THAT REMINDS ME WITH MARILYN HAGERTY: ‘Consummate legislator’ plies trade in 1987Rep. Earl Strinden, a Republican Grand Forks legislator, was at loggerheads with Democratic Gov. George Sinner 25 years ago.
By: Marilyn Hagerty, Grand Forks Herald
Rep. Earl Strinden, a Republican Grand Forks legislator, was at loggerheads with Democratic Gov. George Sinner 25 years ago.
The Herald reprinted a column from the Jamestown (N.D.) Sun, which read:
“Rep. Earl Strinden has revealed his plan to make North Dakota solvent again. It made headlines because it is a sweeping proposal to cut more state spending — $61 million more. What the proposal lacks to specifics it makes up for in hidden agenda.
“Without ever uttering the phrase ‘hidden taxes,’ Strinden has introduced the concept with a grace and skill that would make Machiavelli smile in approval.
“Strinden may not be a master of miracles, but he is a master of the public appearance. He says only so much. He resists being fully forthcoming. He dwells in the realm of hidden agenda and knows every leaf of paper in his notebook. In short, Strinden does his own homework and does it well. He is an expert in his own time and place.
“His grand plan to slice even more from a bare-bones budget proposed by the governor is not so much a real detailed alternative to the George Sinner fiscal road map as it is a political lever applied to a process Strinden dearly loves.
“Those who watch him in action say the man is a consummate legislator.
“The talent applied here on the budget issue is impressive; if it shatters the false economy currently binding the Legislature’s debate, it will be a master stroke of political craft well used on the public’s behalf.
“If it fails, we are all the poorer for it.”
Twenty-five years ago, on Valentine’s Day, North Dakota Sen. Kent Conrad married Lucy Calautti. She had managed his “miracle victory” over Republican Mark Andrews.
“When you can come through a campaign and still be in love, you can come through anything,” Conrad said.
The two had been dating for three years.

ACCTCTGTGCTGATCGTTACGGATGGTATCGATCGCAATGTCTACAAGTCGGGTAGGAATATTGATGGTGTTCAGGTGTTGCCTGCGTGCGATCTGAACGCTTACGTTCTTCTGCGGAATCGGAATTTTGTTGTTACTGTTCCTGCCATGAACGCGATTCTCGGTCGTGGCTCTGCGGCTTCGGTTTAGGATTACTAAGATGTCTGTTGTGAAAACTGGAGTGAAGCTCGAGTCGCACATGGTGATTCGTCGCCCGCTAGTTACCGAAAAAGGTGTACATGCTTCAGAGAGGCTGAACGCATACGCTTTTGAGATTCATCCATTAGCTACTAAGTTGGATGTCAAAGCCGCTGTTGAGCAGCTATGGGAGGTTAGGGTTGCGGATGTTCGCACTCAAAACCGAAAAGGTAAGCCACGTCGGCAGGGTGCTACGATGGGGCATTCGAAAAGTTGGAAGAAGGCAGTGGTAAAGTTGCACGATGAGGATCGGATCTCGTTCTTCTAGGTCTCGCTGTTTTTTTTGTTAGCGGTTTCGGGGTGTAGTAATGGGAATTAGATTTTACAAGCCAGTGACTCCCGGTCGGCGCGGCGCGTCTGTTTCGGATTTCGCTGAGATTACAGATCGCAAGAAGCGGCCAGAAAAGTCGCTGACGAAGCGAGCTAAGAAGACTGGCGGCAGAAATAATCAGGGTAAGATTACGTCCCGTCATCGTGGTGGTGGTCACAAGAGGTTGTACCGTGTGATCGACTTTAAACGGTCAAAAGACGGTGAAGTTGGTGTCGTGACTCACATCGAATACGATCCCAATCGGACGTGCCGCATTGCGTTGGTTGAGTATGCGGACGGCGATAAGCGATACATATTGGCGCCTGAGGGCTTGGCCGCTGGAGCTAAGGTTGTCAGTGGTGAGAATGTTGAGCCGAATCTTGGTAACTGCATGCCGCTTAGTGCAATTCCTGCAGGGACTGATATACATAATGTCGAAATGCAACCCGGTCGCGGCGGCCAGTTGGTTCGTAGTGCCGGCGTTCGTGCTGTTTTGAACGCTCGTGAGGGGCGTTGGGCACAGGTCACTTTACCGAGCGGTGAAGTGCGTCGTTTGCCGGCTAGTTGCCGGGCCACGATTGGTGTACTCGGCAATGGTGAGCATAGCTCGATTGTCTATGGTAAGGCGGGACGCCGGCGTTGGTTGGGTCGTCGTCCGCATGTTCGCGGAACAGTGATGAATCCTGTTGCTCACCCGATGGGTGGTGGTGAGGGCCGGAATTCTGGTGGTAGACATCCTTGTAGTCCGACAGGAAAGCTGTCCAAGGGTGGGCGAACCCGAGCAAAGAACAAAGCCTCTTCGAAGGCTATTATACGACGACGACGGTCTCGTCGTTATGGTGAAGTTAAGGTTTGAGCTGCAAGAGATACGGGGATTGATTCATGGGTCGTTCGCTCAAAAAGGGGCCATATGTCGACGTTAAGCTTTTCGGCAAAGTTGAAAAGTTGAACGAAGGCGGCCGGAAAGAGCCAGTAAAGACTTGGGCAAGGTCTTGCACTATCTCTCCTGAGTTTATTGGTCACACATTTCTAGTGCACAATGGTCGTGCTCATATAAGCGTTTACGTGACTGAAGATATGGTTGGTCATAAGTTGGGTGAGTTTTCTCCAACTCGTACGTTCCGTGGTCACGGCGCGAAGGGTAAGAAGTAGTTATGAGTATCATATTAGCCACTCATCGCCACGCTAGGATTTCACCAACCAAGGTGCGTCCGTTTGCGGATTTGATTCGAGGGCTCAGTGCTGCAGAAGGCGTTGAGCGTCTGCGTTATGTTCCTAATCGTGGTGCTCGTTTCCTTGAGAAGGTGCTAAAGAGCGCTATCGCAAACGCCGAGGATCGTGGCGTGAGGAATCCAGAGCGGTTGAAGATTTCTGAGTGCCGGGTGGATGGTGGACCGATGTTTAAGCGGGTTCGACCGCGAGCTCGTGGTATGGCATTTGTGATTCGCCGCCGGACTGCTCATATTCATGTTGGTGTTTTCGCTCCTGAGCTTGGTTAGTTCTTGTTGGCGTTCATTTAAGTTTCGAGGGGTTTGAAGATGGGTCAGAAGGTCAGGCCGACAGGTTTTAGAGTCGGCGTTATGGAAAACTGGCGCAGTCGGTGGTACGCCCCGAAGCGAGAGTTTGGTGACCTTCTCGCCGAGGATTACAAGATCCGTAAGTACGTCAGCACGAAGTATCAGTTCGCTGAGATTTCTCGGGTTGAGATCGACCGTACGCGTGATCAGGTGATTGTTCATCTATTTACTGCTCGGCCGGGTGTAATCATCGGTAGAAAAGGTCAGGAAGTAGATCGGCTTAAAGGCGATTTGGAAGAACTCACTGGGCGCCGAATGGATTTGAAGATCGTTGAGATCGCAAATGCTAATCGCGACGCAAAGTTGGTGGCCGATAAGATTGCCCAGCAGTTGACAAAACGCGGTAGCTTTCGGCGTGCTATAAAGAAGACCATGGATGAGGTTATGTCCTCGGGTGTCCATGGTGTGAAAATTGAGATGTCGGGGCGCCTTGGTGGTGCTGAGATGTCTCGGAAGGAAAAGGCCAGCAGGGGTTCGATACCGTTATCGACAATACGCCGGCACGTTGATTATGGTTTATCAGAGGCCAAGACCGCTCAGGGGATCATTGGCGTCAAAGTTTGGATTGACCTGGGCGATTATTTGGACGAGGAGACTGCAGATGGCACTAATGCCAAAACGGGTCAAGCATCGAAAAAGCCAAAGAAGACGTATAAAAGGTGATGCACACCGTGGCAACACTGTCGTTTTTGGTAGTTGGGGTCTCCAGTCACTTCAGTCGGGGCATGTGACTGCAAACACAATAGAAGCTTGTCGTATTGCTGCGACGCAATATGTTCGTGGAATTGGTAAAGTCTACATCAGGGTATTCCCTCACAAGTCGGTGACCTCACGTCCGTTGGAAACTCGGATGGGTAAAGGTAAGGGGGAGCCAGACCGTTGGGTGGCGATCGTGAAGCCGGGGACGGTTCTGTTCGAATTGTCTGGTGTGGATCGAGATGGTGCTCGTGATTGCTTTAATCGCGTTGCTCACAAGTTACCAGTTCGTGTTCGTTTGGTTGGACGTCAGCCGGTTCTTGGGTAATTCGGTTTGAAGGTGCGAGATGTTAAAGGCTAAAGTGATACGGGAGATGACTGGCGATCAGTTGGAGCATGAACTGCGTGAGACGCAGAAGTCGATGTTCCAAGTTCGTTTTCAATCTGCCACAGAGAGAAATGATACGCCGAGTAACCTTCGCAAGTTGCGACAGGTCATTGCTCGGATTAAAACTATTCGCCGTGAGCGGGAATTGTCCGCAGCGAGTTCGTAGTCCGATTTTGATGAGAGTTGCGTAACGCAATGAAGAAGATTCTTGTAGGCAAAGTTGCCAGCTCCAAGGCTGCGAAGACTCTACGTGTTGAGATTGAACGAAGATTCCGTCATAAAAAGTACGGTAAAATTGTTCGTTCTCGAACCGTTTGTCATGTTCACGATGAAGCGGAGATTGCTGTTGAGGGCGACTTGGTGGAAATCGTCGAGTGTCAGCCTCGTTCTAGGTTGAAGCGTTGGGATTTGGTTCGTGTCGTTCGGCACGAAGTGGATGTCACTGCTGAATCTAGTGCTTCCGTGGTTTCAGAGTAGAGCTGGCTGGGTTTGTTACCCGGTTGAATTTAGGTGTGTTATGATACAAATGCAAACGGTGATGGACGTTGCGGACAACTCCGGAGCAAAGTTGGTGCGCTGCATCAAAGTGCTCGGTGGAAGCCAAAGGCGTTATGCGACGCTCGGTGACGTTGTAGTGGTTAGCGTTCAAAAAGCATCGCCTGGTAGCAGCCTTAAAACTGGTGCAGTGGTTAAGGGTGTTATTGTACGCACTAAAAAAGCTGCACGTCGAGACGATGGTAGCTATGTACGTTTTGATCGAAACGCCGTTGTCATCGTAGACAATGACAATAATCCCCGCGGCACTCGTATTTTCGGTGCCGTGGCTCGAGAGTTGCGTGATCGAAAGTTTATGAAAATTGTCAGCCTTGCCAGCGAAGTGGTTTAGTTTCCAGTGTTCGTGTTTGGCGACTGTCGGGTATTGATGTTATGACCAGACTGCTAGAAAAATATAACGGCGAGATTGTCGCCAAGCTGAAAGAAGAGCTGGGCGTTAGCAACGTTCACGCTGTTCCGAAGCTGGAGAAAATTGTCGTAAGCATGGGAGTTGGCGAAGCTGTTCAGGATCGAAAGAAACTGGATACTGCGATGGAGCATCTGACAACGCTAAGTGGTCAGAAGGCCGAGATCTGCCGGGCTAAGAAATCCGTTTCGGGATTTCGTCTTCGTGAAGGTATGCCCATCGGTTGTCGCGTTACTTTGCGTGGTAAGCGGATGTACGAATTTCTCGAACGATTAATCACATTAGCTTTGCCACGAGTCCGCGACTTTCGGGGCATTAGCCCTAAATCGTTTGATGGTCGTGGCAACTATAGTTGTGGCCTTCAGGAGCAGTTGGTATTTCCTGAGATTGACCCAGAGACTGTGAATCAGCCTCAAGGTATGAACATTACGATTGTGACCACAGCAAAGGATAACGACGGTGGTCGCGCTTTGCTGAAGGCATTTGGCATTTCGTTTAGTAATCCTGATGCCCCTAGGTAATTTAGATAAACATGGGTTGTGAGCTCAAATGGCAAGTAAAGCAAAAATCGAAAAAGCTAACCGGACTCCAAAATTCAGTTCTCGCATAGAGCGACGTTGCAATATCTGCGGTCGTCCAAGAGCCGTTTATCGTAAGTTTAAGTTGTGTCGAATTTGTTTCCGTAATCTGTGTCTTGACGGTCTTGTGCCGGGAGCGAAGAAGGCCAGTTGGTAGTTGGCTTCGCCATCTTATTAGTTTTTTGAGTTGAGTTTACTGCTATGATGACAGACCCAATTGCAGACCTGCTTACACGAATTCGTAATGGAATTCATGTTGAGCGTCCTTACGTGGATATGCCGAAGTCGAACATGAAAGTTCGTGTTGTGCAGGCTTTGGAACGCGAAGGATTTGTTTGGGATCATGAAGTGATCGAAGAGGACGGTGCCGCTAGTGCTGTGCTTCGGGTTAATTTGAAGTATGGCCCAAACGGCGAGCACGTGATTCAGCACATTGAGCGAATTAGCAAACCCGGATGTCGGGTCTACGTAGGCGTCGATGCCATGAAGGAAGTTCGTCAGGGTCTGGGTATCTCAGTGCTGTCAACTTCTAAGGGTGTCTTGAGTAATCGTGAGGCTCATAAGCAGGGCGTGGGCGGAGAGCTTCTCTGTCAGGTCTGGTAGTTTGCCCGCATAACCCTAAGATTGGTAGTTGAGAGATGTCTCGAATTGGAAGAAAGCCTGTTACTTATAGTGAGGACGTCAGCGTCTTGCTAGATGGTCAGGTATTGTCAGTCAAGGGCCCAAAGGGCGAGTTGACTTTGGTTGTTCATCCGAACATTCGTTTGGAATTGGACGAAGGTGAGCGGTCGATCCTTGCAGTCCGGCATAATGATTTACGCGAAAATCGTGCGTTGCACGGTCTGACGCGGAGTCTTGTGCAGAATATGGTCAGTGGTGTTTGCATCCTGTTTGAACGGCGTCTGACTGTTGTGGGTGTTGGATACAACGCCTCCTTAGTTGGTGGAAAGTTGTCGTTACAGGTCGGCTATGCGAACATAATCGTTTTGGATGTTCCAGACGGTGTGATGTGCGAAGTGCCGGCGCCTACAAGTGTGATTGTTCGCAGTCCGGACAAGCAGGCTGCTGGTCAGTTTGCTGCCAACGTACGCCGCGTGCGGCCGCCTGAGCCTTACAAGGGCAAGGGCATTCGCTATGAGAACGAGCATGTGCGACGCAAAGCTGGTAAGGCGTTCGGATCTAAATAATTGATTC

About 100 friends attended the wedding in Bismarck.
It was also in February 1987 that the UND men’s basketball team defeated the Bison of North Dakota State University in Fargo. For UND, it was the sixth straight win.
Coach Dave Gunther said he
didn’t have any special information about the Bison. “The kids just got the job done,” he said in his usual, succinct manner.
On Feb. 8, 1987, the UND men’s hockey team captured the Western Collegiate Hockey Association title and the fabled McNaughton Cup with a win over the Minnesota-Duluth Bulldogs.
Tony Hrkac, who was playing for UND, was described as a complete player by Herald Sports Editor Virgil Foss. Ed Belfour was ranked with the best goal tenders. Bob Joyce scored six goals in an 11-2 triumph over Michigan Tech. He set a record with 52 goals that year.
Other significant news in February 1987 was the vote by the North Dakota Senate not to turn the UND Medical School into a two-year institution. “That,” said Tim Fought in a Herald editorial, “would have closed it.”
He said the 32-19 vote indicated statewide support.
Fought also commented on the action of Sen. Wayne Stenehjem, R-Grand Forks.
Stenehjem withdrew a bill to allow retail shopping on Sunday from Thanksgiving to Christmas. Fought said, “It was a nice try to compromise on the Sunday agency issue, but it didn’t satisfy either side.”
A common variety of influenza made its way into Red River Valley schools 25 years ago. Out of 850 students, Red River High School had 100 students absent one day and 124 the next.
Names in the news 25 years ago:
- Don Miller was presented the Service to Mankind Award by the Sertoma Club. Miller was chairman and CEO of Community National Bank.
In 1985, he won the Chamber of Commerce Henry Havig Award. And he was Grand Forks Boss of the Year award winner in 1968.
- Gene Martin, who taught at Schroeder Junior High, was selected for a spot on the State Higher Board of Education. He was a former state legislator.
- The Elwyn B. Robinson Department of Special Collections in the UND Chester Fritz Library accepted papers of U.S. District Court Judge Ronald Davies. He was the judge temporarily assigned to the Eastern District of Arkansas who handed down the decision on racial integration of Central School in Little Rock.